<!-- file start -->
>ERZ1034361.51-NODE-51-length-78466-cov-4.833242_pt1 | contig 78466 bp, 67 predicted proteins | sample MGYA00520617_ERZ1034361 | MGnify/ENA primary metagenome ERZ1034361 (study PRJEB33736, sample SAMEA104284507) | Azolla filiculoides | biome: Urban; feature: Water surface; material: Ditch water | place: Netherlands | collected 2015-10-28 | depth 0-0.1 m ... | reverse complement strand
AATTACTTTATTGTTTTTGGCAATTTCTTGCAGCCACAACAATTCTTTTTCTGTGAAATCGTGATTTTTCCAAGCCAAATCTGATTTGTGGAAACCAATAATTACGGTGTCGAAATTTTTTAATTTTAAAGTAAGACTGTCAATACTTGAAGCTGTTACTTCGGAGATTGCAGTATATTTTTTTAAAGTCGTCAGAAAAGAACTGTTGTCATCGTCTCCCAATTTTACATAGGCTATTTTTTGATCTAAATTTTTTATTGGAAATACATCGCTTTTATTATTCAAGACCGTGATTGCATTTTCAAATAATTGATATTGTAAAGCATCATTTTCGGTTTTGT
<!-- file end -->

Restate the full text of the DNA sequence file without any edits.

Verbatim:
>ERZ1034361.51-NODE-51-length-78466-cov-4.833242_pt1 | contig 78466 bp, 67 predicted proteins | sample MGYA00520617_ERZ1034361 | MGnify/ENA primary metagenome ERZ1034361 (study PRJEB33736, sample SAMEA104284507) | Azolla filiculoides | biome: Urban; feature: Water surface; material: Ditch water | place: Netherlands | collected 2015-10-28 | depth 0-0.1 m ... | reverse complement strand
AATTACTTTATTGTTTTTGGCAATTTCTTGCAGCCACAACAATTCTTTTTCTGTGAAATCGTGATTTTTCCAAGCCAAATCTGATTTGTGGAAACCAATAATTACGGTGTCGAAATTTTTTAATTTTAAAGTAAGACTGTCAATACTTGAAGCTGTTACTTCGGAGATTGCAGTATATTTTTTTAAAGTCGTCAGAAAAGAACTGTTGTCATCGTCTCCCAATTTTACATAGGCTATTTTTTGATCTAAATTTTTTATTGGAAATACATCGCTTTTATTATTCAAGACCGTGATTGCATTTTCAAATAATTGATATTGTAAAGCATCATTTTCGGTTTTGT